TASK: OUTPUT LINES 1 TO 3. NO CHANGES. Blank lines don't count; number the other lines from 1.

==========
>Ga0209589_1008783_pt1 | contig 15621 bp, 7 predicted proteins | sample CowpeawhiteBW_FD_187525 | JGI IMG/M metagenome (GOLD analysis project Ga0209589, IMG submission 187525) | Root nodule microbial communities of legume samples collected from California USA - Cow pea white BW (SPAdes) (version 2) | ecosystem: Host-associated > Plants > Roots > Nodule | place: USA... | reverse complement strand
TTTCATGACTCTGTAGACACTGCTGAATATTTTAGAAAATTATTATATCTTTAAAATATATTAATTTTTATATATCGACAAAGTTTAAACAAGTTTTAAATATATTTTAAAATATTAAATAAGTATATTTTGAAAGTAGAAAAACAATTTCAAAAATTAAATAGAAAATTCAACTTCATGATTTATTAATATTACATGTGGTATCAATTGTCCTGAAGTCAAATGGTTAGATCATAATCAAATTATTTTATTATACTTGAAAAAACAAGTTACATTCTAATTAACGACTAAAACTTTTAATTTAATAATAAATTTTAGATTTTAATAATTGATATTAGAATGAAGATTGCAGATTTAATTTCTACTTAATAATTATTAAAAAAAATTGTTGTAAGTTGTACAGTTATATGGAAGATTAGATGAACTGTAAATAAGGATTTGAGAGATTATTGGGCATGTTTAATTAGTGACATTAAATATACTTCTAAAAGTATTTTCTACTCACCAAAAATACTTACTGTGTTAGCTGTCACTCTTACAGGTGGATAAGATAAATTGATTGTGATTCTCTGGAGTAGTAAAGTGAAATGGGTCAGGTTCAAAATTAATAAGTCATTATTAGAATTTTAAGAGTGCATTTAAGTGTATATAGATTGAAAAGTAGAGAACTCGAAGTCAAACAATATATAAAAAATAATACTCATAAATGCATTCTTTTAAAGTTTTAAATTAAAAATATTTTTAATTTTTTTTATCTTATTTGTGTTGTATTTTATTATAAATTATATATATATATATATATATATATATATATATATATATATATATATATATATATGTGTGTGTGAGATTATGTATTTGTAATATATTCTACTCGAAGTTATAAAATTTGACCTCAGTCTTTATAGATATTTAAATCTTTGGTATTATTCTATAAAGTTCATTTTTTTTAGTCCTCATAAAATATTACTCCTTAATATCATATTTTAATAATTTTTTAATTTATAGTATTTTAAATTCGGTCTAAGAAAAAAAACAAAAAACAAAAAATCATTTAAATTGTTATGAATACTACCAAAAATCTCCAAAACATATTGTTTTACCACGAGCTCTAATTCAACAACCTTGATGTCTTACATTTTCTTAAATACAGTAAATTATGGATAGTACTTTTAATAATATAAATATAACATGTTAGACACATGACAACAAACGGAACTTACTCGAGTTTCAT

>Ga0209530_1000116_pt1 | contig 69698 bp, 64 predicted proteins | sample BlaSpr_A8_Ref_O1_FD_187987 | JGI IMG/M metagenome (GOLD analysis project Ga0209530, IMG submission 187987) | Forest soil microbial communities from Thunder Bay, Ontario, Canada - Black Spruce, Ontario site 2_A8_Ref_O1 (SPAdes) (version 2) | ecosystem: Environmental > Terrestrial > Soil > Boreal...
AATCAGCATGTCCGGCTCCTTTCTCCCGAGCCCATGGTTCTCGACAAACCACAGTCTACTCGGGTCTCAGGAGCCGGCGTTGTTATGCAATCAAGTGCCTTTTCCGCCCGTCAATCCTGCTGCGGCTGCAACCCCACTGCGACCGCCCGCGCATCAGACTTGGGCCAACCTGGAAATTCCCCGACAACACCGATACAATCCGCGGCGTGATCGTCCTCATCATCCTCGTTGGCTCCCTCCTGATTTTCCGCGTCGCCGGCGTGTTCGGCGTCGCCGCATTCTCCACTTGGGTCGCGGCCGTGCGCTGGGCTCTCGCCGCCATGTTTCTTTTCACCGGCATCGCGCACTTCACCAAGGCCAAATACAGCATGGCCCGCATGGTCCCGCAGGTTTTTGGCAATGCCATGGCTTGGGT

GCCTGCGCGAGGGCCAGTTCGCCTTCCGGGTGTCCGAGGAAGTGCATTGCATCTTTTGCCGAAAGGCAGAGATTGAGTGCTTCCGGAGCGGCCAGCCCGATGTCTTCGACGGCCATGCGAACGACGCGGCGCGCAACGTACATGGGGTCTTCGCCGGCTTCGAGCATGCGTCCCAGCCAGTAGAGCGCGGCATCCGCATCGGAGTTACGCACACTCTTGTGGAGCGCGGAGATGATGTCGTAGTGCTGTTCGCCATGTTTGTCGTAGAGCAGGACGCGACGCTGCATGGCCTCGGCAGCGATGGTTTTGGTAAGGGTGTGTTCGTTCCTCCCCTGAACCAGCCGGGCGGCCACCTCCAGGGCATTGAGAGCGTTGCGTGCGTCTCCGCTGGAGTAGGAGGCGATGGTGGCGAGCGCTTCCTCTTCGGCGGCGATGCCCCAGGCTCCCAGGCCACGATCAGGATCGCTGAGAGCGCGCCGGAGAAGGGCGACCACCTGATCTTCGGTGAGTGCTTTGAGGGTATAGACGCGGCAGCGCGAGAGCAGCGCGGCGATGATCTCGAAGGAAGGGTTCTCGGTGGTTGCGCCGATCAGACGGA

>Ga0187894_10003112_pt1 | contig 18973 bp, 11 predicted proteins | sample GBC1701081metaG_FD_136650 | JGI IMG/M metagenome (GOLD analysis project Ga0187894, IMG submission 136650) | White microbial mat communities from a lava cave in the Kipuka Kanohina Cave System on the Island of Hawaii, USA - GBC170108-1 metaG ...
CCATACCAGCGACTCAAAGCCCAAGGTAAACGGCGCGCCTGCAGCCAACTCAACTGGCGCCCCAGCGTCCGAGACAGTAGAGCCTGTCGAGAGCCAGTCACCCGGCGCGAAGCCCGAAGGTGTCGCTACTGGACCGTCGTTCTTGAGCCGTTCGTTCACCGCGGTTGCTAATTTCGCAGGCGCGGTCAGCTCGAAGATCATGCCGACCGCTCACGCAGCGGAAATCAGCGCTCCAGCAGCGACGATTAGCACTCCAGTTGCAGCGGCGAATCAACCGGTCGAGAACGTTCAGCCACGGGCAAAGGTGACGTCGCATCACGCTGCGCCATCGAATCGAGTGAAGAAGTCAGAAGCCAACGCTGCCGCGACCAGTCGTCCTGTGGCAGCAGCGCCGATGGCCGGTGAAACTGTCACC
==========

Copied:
>Ga0209589_1008783_pt1 | contig 15621 bp, 7 predicted proteins | sample CowpeawhiteBW_FD_187525 | JGI IMG/M metagenome (GOLD analysis project Ga0209589, IMG submission 187525) | Root nodule microbial communities of legume samples collected from California USA - Cow pea white BW (SPAdes) (version 2) | ecosystem: Host-associated > Plants > Roots > Nodule | place: USA... | reverse complement strand
TTTCATGACTCTGTAGACACTGCTGAATATTTTAGAAAATTATTATATCTTTAAAATATATTAATTTTTATATATCGACAAAGTTTAAACAAGTTTTAAATATATTTTAAAATATTAAATAAGTATATTTTGAAAGTAGAAAAACAATTTCAAAAATTAAATAGAAAATTCAACTTCATGATTTATTAATATTACATGTGGTATCAATTGTCCTGAAGTCAAATGGTTAGATCATAATCAAATTATTTTATTATACTTGAAAAAACAAGTTACATTCTAATTAACGACTAAAACTTTTAATTTAATAATAAATTTTAGATTTTAATAATTGATATTAGAATGAAGATTGCAGATTTAATTTCTACTTAATAATTATTAAAAAAAATTGTTGTAAGTTGTACAGTTATATGGAAGATTAGATGAACTGTAAATAAGGATTTGAGAGATTATTGGGCATGTTTAATTAGTGACATTAAATATACTTCTAAAAGTATTTTCTACTCACCAAAAATACTTACTGTGTTAGCTGTCACTCTTACAGGTGGATAAGATAAATTGATTGTGATTCTCTGGAGTAGTAAAGTGAAATGGGTCAGGTTCAAAATTAATAAGTCATTATTAGAATTTTAAGAGTGCATTTAAGTGTATATAGATTGAAAAGTAGAGAACTCGAAGTCAAACAATATATAAAAAATAATACTCATAAATGCATTCTTTTAAAGTTTTAAATTAAAAATATTTTTAATTTTTTTTATCTTATTTGTGTTGTATTTTATTATAAATTATATATATATATATATATATATATATATATATATATATATATATATATATATATGTGTGTGTGAGATTATGTATTTGTAATATATTCTACTCGAAGTTATAAAATTTGACCTCAGTCTTTATAGATATTTAAATCTTTGGTATTATTCTATAAAGTTCATTTTTTTTAGTCCTCATAAAATATTACTCCTTAATATCATATTTTAATAATTTTTTAATTTATAGTATTTTAAATTCGGTCTAAGAAAAAAAACAAAAAACAAAAAATCATTTAAATTGTTATGAATACTACCAAAAATCTCCAAAACATATTGTTTTACCACGAGCTCTAATTCAACAACCTTGATGTCTTACATTTTCTTAAATACAGTAAATTATGGATAGTACTTTTAATAATATAAATATAACATGTTAGACACATGACAACAAACGGAACTTACTCGAGTTTCAT

>Ga0209530_1000116_pt1 | contig 69698 bp, 64 predicted proteins | sample BlaSpr_A8_Ref_O1_FD_187987 | JGI IMG/M metagenome (GOLD analysis project Ga0209530, IMG submission 187987) | Forest soil microbial communities from Thunder Bay, Ontario, Canada - Black Spruce, Ontario site 2_A8_Ref_O1 (SPAdes) (version 2) | ecosystem: Environmental > Terrestrial > Soil > Boreal...